Many organisations do not have a budget. They set dues, hold meetings. When their operational expenses run out or low, then they have a fund-raiser. They end up with such a hand-to-mouth existence that it forces them to neglect the legitimate goals and objectives of the organisation. Sometimes it could be that the organisation is spending too much for the meeting place. Look around once again for the resources in the community. So, be sure to set a budget. This will force the organisation to look at its priorities and goals and set a financial course to achieve them.

(Hot Calaloo will continue the series on Caribbean organisations, featuring their achievements, challenges they face, problems and propose solutions to these problems. Hot Calaloo welcomes comments from readers on this important topic. In coming issues we deal with bickering, infighting and more creative fundraising.)

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Women surpass men online in USA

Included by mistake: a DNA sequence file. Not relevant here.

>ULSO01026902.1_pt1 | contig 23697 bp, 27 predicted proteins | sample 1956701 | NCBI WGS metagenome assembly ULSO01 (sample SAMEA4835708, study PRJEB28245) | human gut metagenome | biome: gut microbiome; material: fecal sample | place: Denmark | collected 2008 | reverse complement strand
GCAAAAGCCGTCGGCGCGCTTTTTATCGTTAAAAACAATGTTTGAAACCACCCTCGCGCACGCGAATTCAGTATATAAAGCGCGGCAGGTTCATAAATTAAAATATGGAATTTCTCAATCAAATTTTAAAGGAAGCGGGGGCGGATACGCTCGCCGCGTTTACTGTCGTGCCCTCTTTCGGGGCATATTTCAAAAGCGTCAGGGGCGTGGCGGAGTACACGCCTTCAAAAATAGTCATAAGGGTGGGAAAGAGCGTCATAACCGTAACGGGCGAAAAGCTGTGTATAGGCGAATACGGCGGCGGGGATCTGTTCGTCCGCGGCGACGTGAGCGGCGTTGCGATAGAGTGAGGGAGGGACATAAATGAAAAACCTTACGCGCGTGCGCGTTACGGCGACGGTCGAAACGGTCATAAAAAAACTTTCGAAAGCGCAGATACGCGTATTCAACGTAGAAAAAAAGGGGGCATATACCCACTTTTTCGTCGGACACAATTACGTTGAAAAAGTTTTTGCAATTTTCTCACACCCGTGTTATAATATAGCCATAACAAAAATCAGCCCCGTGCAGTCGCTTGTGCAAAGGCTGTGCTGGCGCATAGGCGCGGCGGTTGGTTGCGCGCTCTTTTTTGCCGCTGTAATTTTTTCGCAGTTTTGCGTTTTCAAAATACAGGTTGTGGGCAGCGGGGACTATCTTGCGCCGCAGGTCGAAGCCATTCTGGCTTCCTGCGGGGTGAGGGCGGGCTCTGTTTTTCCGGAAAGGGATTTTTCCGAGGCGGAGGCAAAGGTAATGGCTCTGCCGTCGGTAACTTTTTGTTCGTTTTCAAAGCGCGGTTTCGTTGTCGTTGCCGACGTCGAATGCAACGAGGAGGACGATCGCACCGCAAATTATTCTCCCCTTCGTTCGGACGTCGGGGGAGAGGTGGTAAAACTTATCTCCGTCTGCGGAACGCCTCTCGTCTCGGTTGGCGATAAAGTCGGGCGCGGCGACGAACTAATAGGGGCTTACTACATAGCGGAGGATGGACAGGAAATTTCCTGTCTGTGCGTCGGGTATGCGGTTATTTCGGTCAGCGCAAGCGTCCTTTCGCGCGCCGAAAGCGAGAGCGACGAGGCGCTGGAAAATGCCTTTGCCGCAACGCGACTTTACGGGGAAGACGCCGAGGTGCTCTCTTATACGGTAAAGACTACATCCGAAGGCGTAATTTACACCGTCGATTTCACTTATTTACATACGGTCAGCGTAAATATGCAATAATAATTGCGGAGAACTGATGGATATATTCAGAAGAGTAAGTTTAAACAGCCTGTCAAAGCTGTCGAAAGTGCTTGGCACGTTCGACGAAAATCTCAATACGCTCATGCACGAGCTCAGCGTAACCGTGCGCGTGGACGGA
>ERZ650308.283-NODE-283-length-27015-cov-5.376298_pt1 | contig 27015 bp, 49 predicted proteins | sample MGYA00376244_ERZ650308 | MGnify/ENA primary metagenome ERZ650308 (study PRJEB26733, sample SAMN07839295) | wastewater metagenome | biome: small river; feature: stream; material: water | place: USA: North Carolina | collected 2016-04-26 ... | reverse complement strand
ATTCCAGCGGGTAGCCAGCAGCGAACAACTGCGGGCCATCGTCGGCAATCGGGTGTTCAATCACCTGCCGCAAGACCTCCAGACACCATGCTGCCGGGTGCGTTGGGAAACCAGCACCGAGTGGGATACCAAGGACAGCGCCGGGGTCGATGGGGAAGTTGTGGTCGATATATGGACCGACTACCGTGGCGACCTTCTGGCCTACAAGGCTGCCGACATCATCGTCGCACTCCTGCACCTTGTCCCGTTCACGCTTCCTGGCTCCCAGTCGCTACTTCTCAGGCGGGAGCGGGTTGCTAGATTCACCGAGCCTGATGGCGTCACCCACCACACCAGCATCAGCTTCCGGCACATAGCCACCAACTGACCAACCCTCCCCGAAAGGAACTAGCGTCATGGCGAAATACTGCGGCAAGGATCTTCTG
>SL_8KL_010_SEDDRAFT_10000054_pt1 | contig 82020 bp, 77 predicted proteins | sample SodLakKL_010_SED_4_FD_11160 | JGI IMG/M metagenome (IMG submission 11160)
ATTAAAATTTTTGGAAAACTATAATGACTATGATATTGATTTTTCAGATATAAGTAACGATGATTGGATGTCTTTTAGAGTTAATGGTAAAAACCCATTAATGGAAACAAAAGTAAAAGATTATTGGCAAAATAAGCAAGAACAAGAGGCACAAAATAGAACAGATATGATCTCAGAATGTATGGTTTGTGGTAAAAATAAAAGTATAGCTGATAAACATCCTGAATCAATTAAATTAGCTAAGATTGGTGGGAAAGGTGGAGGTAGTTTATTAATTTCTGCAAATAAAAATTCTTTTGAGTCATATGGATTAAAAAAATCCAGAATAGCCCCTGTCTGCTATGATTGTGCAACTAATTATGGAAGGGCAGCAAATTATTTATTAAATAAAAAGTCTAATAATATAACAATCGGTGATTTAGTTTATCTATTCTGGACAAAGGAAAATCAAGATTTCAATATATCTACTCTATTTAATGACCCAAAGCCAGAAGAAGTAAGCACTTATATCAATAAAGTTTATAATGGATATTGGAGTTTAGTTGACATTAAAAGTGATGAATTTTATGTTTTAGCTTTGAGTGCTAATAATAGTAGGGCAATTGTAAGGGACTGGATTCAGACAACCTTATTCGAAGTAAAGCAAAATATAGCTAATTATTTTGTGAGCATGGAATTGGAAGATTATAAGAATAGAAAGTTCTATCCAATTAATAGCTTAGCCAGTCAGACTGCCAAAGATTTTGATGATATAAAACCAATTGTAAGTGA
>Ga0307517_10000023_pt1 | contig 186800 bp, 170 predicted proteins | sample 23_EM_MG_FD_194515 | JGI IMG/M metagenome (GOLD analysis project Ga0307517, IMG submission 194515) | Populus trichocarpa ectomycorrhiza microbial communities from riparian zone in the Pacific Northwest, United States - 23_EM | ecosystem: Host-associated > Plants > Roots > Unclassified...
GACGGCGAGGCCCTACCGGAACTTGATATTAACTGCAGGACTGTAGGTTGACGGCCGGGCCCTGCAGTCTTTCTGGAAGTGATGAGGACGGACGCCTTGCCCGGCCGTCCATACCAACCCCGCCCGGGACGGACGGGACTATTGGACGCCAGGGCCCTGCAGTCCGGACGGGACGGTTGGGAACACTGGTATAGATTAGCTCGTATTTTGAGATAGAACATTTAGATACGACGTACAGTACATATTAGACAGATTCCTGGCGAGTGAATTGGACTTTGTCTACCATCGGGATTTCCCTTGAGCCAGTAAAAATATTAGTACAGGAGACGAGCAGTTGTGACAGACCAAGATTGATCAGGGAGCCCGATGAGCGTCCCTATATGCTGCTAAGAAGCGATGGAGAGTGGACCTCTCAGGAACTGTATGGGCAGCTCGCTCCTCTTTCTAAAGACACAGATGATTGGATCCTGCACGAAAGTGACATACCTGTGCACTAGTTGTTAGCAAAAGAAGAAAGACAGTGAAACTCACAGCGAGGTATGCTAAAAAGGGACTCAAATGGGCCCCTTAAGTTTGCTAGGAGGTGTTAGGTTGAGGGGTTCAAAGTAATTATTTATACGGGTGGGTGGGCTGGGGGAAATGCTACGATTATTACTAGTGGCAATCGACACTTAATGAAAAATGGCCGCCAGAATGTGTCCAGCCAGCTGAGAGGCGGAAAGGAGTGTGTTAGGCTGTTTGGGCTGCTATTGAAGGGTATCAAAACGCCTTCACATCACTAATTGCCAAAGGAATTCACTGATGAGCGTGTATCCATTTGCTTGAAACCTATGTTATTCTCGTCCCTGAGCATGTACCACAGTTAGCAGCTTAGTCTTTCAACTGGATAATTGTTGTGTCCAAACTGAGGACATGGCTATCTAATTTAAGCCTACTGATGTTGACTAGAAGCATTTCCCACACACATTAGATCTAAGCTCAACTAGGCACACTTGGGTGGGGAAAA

The associated press reports that women are now in the majority online. In May, 50.4% of U.S. Internet users were women, Media Metrix said Wednesday. That's still below the percentage of women in the overall U.S. population, which according to Census figures is 51.1%. The study was based on Media Metrix measurements of more than 55,000 home and business users. Among other findings: -Teen-age girls represent the fastest-growing age group. There were more than 4.4 million girls ages 12-17 online in May, a 126% increase from about 2 million a year earlier. -The number of women ages 18-24 online decreased 4.5%, possibly indicating more interest in college and early career development, researchers said. -The number of female Internet users ages 55 and over grew by 110%, though they represent only 4.4% of the overall online population. -Across all age groups, America Online, Microsoft and Yahoo! sites were most popular among women. Those were also the sites most frequented by men.